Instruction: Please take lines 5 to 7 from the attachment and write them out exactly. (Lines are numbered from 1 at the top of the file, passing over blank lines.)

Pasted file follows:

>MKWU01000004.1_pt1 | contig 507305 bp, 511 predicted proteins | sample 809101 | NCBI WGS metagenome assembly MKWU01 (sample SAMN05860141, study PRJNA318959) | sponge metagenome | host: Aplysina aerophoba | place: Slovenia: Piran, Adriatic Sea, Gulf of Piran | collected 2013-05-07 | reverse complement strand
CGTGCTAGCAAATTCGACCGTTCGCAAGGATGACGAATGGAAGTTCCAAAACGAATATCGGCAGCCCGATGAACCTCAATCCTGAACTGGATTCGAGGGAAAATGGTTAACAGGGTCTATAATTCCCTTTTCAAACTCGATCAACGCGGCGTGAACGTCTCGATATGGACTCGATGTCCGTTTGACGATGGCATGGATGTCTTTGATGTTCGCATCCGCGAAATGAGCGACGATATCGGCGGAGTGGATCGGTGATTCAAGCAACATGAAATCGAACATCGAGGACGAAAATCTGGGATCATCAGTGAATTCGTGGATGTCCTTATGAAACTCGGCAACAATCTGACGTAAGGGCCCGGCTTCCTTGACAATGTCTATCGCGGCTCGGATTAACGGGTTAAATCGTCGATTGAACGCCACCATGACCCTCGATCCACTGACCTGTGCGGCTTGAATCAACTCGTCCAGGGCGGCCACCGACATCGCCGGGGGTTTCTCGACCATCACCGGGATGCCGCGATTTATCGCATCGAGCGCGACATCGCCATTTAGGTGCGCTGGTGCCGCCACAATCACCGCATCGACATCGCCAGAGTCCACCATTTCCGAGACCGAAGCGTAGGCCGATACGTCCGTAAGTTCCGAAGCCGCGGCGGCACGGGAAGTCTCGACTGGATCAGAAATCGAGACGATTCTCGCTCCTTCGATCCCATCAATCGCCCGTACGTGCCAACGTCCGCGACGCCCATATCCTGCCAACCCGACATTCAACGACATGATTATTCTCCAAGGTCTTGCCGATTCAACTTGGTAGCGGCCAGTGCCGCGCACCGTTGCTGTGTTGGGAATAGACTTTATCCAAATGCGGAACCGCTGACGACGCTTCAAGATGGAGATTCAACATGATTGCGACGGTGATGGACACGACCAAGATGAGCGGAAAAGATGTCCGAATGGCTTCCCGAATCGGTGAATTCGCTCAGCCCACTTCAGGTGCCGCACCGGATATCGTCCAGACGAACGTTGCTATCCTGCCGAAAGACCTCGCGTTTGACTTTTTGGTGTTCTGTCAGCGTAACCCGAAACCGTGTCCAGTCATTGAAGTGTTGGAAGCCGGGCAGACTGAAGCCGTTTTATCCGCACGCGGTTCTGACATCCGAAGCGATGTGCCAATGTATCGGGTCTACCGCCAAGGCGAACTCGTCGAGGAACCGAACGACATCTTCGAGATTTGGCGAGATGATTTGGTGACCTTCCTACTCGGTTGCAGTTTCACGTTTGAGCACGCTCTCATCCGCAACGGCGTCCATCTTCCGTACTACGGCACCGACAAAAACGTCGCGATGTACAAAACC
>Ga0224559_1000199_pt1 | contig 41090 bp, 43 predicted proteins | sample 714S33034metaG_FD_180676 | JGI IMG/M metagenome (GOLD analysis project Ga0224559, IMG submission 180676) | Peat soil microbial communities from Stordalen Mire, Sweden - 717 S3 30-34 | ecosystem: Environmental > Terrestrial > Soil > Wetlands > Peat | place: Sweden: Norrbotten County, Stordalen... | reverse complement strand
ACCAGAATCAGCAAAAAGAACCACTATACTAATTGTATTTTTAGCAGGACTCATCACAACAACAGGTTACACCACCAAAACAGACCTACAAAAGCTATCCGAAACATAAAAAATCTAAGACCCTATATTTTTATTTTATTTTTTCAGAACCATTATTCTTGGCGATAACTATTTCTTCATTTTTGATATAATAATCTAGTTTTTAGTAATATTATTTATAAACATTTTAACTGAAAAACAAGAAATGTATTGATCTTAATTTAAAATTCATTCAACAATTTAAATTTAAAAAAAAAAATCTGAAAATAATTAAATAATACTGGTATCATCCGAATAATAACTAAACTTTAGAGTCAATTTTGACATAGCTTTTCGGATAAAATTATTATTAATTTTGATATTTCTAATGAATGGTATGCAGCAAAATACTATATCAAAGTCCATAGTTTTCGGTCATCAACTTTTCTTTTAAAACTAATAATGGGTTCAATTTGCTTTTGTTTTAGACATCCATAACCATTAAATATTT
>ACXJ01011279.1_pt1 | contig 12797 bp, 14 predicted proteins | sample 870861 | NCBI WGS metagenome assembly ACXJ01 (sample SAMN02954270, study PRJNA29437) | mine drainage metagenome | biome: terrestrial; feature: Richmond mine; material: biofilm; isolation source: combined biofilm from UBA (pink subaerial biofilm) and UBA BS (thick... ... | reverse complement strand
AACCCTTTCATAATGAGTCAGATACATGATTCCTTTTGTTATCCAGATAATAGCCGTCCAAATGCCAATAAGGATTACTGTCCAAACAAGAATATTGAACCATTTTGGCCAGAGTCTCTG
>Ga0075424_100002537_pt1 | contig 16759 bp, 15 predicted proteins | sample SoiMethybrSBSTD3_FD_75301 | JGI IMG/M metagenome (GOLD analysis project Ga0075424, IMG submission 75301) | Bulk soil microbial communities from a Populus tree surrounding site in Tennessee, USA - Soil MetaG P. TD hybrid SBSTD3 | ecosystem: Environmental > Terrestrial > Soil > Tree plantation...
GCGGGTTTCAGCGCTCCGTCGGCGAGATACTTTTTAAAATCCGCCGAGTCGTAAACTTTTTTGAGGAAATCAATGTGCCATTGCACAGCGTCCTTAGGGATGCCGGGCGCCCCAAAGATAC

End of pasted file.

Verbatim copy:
>ACXJ01011279.1_pt1 | contig 12797 bp, 14 predicted proteins | sample 870861 | NCBI WGS metagenome assembly ACXJ01 (sample SAMN02954270, study PRJNA29437) | mine drainage metagenome | biome: terrestrial; feature: Richmond mine; material: biofilm; isolation source: combined biofilm from UBA (pink subaerial biofilm) and UBA BS (thick... ... | reverse complement strand
AACCCTTTCATAATGAGTCAGATACATGATTCCTTTTGTTATCCAGATAATAGCCGTCCAAATGCCAATAAGGATTACTGTCCAAACAAGAATATTGAACCATTTTGGCCAGAGTCTCTG
>Ga0075424_100002537_pt1 | contig 16759 bp, 15 predicted proteins | sample SoiMethybrSBSTD3_FD_75301 | JGI IMG/M metagenome (GOLD analysis project Ga0075424, IMG submission 75301) | Bulk soil microbial communities from a Populus tree surrounding site in Tennessee, USA - Soil MetaG P. TD hybrid SBSTD3 | ecosystem: Environmental > Terrestrial > Soil > Tree plantation...